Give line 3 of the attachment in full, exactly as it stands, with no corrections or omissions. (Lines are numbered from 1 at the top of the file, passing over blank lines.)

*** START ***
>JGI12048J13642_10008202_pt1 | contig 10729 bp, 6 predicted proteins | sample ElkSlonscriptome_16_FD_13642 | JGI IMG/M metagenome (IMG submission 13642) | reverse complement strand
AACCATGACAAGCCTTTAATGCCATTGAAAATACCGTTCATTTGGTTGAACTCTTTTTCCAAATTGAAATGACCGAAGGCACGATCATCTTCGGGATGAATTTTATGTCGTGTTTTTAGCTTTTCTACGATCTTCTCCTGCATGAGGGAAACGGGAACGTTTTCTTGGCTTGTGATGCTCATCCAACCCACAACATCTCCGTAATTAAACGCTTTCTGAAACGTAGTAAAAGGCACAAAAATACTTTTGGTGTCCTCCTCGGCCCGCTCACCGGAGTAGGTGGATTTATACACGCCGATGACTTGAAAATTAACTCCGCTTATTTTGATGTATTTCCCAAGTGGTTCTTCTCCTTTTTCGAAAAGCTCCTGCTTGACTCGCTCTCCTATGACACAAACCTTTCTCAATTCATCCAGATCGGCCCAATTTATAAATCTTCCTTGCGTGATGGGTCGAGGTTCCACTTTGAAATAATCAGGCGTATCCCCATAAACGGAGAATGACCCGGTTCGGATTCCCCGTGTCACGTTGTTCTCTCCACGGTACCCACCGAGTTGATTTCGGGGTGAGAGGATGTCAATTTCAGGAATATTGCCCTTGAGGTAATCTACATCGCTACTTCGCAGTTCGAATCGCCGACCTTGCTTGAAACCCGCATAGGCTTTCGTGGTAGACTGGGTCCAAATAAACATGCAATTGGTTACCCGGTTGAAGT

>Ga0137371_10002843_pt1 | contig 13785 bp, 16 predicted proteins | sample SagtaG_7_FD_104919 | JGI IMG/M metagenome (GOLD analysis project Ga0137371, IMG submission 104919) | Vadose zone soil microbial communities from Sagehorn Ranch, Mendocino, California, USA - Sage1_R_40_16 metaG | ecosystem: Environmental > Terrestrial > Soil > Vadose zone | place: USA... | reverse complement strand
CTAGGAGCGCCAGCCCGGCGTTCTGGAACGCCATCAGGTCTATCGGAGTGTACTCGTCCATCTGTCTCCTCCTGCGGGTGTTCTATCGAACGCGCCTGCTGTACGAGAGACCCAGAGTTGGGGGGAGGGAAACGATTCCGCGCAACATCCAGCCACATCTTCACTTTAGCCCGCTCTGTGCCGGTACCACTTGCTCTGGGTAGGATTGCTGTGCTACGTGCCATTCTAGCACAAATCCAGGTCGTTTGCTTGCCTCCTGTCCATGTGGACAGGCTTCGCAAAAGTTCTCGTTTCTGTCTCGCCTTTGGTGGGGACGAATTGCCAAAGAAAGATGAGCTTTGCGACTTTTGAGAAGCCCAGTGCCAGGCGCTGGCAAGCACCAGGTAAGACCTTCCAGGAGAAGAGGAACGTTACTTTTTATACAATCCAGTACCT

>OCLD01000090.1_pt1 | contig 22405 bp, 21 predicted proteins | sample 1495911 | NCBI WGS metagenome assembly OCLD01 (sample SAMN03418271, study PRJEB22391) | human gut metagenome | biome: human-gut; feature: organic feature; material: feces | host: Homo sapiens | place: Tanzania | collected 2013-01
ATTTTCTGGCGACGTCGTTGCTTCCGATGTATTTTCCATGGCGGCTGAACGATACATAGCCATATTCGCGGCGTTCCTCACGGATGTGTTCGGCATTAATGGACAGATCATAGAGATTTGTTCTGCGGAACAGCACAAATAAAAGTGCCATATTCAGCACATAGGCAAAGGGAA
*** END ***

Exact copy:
>Ga0137371_10002843_pt1 | contig 13785 bp, 16 predicted proteins | sample SagtaG_7_FD_104919 | JGI IMG/M metagenome (GOLD analysis project Ga0137371, IMG submission 104919) | Vadose zone soil microbial communities from Sagehorn Ranch, Mendocino, California, USA - Sage1_R_40_16 metaG | ecosystem: Environmental > Terrestrial > Soil > Vadose zone | place: USA... | reverse complement strand